Whoever travels to Georgia is welladvised to bring a strong stomach with them. The local food is stunning, but it has to be said that it is extremely rich and basically neverending. Khachapuri, the traditional Georgian dish of cheese-filled bread, is something the locals usually eat as a light snack – but we, on the other had, find that even after a 2000 m climb and concomitant intense calorie deficit, and despite it actually being presented as a starter, we’re totally full up. After such a solid meal comes the duty to partake in the consumption of chacha, the local pomace brandy. We’re Austrians, we know all about schnapps, it’s part of our culture, what could possibly go wrong? Except that it’s 40-70% alcohol …
Sheeps, as far as the eye can see
The summits visited on the rides we’ve got planned can mostly only be reached by pushing or carrying our bikes. The local tracks and paths and associated infrastructure are very good – if you’re a hiker. Forestry roads like we have in Europe, i.e. unpaved roads for 4×4 forestry vehicles, are almost unknown and the few that do exist are used by motorpowered off-road adventurers and far too steep for MTB riders.
On the mountain roads and the wellmaintained roads around Tbilisi you soon end up a master of car and cow slalom, but on the singletracks you get to share your route with sheep. And also with their waste products. Sheeprearing and tourism are the two main sources of income in the Tusheti national park. After a pretty fierce 2600 m climb, we reach what is basically a shed up on the ridge. A distant aroma of sheep reaches us. Exsheep, to be precise: the remoteness of the location is magically countered by the homely smell of cooked meat carried to us by the breeze. Our guide Irakli, whose speed of ascent has demonstrated that he is more accustomed to the altitude than we are, emerges happily chewing: “Come in, come in … it’s delicious” And then his newlyacquired catchphrase: “Bist du deppat?” (Literally “Are you daft?”, we Germanspeakers use this as a way of expressing excitement and wonder; it was a phrase we were going to hear said back to us quite a few times over the course of the coming days…)
But he’s absolutely right – the shepherds have just slaughtered a sheep and are cooking the meat in small chunks on skewers over an open fire. We eat it with bread, and soon our hunger is quietened. Slightly distracted by the two border guards in military uniform, flanked by their Kalashnikovs (around 75 million of these have been made over the years, and we seem to be meeting most of them), we enjoy the hospitality, including the obligatory glass of chacha brandy.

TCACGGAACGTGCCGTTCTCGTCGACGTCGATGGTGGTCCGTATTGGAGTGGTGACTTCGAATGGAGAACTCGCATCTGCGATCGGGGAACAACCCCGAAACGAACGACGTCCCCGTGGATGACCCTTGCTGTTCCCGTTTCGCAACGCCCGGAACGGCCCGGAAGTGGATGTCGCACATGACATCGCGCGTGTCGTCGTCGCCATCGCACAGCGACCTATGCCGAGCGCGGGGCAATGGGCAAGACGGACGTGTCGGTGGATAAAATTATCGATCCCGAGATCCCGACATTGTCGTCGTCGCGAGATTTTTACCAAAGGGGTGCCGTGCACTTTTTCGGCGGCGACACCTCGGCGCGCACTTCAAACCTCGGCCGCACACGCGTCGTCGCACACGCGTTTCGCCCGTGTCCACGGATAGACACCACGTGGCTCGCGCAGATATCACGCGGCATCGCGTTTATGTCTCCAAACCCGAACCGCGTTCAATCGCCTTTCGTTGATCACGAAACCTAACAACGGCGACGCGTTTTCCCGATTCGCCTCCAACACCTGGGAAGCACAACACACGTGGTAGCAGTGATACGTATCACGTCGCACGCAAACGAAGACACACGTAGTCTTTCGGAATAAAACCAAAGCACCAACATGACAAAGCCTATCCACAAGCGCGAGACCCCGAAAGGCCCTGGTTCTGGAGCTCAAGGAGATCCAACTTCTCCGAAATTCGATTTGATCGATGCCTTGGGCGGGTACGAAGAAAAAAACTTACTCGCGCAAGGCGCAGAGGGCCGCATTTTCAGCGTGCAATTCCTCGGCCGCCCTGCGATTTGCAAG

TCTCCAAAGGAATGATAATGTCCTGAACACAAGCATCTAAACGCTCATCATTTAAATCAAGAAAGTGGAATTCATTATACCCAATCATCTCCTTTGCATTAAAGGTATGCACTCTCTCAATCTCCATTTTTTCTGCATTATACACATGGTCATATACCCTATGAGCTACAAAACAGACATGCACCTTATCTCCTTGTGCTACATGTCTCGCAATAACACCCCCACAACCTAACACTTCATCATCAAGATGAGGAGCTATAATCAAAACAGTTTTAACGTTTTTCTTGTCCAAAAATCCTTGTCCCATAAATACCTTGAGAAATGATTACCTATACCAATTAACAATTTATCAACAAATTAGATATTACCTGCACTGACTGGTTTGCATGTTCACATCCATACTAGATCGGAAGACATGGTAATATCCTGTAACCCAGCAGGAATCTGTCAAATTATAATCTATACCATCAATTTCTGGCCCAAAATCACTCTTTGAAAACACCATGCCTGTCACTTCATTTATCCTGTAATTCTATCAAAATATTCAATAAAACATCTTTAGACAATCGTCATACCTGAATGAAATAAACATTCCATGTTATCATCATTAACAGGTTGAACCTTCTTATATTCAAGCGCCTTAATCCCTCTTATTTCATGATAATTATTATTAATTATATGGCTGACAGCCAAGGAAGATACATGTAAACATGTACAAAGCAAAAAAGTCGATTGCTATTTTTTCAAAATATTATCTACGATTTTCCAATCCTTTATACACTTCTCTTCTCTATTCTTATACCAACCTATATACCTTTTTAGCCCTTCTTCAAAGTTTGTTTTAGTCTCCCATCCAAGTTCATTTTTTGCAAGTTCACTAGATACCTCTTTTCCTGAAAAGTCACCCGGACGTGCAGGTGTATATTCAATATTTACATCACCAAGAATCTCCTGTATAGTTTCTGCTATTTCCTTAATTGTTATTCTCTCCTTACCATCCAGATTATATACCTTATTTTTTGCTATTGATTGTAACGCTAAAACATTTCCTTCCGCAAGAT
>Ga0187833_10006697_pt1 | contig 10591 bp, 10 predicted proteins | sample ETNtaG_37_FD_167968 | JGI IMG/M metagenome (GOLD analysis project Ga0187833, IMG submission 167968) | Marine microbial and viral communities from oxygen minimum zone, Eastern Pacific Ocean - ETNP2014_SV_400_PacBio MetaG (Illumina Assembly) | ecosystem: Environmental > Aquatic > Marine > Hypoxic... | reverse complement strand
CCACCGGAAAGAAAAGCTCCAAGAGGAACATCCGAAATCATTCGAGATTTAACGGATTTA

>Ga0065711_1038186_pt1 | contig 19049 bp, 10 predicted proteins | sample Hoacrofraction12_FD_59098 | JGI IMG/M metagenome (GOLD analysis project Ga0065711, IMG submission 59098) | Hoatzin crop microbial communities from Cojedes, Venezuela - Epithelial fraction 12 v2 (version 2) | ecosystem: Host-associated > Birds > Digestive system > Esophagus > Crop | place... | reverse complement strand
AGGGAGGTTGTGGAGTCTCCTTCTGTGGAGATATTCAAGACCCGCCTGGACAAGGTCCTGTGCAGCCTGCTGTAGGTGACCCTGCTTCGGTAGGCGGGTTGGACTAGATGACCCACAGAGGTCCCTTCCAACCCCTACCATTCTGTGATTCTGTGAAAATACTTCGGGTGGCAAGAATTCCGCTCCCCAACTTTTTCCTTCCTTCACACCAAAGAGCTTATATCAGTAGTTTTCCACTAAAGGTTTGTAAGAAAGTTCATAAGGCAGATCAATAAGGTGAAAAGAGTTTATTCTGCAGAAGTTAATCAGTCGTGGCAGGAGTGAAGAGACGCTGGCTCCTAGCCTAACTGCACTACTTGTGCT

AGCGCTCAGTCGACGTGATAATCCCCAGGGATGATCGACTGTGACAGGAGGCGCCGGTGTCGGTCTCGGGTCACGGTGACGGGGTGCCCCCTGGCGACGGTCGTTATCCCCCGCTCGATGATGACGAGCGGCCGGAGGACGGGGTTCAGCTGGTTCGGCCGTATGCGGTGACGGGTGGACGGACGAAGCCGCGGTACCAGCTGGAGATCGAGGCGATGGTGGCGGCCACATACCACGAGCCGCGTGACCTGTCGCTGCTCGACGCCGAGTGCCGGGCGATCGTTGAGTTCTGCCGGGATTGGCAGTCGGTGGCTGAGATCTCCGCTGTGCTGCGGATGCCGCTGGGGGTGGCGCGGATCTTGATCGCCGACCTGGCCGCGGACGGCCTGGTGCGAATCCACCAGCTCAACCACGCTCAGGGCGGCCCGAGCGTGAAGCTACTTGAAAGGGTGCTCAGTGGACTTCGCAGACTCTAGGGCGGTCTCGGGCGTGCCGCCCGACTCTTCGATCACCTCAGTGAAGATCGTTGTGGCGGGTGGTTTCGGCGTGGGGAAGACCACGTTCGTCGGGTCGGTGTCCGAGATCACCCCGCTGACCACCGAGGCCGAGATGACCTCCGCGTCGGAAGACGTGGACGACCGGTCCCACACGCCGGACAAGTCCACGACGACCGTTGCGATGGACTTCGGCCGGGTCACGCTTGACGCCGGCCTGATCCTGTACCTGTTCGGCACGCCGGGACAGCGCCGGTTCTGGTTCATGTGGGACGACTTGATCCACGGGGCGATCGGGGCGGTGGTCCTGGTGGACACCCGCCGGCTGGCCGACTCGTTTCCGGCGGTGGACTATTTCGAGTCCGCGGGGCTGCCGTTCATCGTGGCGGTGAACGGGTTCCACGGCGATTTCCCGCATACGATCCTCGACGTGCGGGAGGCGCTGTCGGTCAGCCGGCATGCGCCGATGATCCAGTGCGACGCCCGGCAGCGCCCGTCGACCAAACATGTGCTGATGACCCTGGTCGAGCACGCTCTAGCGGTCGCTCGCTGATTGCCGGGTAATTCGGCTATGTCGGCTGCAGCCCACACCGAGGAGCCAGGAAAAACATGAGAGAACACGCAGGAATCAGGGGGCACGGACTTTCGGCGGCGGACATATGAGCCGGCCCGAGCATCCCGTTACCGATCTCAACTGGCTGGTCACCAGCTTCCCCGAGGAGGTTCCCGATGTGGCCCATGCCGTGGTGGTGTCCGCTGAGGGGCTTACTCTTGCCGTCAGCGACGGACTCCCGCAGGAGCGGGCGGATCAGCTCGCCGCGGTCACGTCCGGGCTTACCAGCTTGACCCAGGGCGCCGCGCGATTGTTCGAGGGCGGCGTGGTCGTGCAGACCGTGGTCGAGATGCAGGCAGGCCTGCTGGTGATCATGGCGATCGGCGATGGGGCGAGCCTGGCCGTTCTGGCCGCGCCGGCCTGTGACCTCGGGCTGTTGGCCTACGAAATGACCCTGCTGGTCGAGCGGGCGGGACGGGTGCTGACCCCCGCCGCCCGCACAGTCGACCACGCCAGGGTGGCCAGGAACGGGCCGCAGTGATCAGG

While we are enthusing over the delicious meat and homemade bread, the shepherds and border guards can’t stop looking at our bikes. The sparkle in their eyes when we let them take turns to sit on them and test out the suspension reminds us of what Christmas was like when we were kids.
A paradise for the producers of the next Lord of the Rings film
Each day, our rides take us through ancient mountain hamlets scattered across the national park. The old stone houses, made of neatly stacked granite slabs, and the ruined forts and signal towers from times long gone remind us of the landscapes seen in Lord of the Rings. And not without some accuracy, for in previous eras fires would be lit to warn of enemies across great distances. Many of them are currently being restored, in order to open them up for visitors to explore.
A spectacular route takes us along a chain of these towers; as we ride we encounter astonished looks from the locals as we pass by. The hostels, efficiently run and lovingly cared for, are mostly very simple edifices. Rustic in design and similar to Alpine chalets, they generally contain just a few simple old beds made of planks and equipped with thin mattresses. But we sleep extremely well each night – the demanding, high altitude rides mean that any bed is a comfortable bed.
Some years ago, the Georgian government subsidised the installation of solarpowered water heaters and electricity generators. Many of the buildings now have electricity and hot showers. A major advance for tourism in the area – and you can see the financial consequences in the investment people are making in their properties. Everywhere you turn, an extension is appearing, a new veranda is being added, a roof is being repaired… In short, life in the mountains.
Enduro Action around Tbilisi
Having finally got used to the altitude, it’s now time to head back down to Tbilisi. Dropping in on the park rangers again (chacha anybody?), up over the Abano Pass, and more than 20 km down into the valley. And while a week ago we would have wondered whether James was actually being serious about riding back down, we’re now totally looking forward to tackling the mountain road on two wheels rather than four. A big change from the boring forestry roads we have back home. Steep slopes, large rocks, deep holes to jump and streams to ford – almost like riding in a downhill park.
Around Tbilisi, constructed routes with jumps and banked corners alternate with natural singletracks. And after a perfect day on the trail, the lively city centre awaits, with its historical character and numerous bars and restaurants. The nightlife is incredibly vibrant – young and old, multiple nationalities, all partying together. An Irish pub next to a Moroccan shisha bar, an American steak-house opposite a traditional Georgian restaurant. And there’s also plenty to see during the day, in this ancient city. The ruins of the 3rd century fort of Narikala, and the imposing 20 metre high Kartlis Deda statue standing high on Sololaki hill are just a couple of examples of what this diverse metropolis has to offer.
For us it’s clear: we’ll be coming back. The trails that crisscross the national park are mindblowing, and the heartfelt hospitality found in the villages mean that we’re already very much looking forward to our next adventure there. We’ve rarely felt so welcome, as we have here in Georgia.